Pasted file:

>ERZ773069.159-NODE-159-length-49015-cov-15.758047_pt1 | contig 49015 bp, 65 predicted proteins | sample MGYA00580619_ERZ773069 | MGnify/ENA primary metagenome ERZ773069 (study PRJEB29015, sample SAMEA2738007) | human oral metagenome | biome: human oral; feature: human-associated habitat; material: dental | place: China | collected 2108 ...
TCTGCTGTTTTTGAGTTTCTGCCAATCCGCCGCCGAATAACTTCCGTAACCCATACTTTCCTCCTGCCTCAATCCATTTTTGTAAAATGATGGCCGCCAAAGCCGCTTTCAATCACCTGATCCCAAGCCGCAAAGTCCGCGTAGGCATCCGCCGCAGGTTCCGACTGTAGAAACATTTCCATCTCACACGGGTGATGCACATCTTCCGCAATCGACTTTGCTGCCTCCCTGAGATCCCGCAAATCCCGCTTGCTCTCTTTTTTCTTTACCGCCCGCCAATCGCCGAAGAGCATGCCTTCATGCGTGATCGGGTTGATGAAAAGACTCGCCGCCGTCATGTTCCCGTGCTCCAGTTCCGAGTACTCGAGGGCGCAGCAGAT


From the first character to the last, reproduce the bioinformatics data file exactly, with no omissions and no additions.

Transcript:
>ERZ773069.159-NODE-159-length-49015-cov-15.758047_pt1 | contig 49015 bp, 65 predicted proteins | sample MGYA00580619_ERZ773069 | MGnify/ENA primary metagenome ERZ773069 (study PRJEB29015, sample SAMEA2738007) | human oral metagenome | biome: human oral; feature: human-associated habitat; material: dental | place: China | collected 2108 ...
TCTGCTGTTTTTGAGTTTCTGCCAATCCGCCGCCGAATAACTTCCGTAACCCATACTTTCCTCCTGCCTCAATCCATTTTTGTAAAATGATGGCCGCCAAAGCCGCTTTCAATCACCTGATCCCAAGCCGCAAAGTCCGCGTAGGCATCCGCCGCAGGTTCCGACTGTAGAAACATTTCCATCTCACACGGGTGATGCACATCTTCCGCAATCGACTTTGCTGCCTCCCTGAGATCCCGCAAATCCCGCTTGCTCTCTTTTTTCTTTACCGCCCGCCAATCGCCGAAGAGCATGCCTTCATGCGTGATCGGGTTGATGAAAAGACTCGCCGCCGTCATGTTCCCGTGCTCCAGTTCCGAGTACTCGAGGGCGCAGCAGAT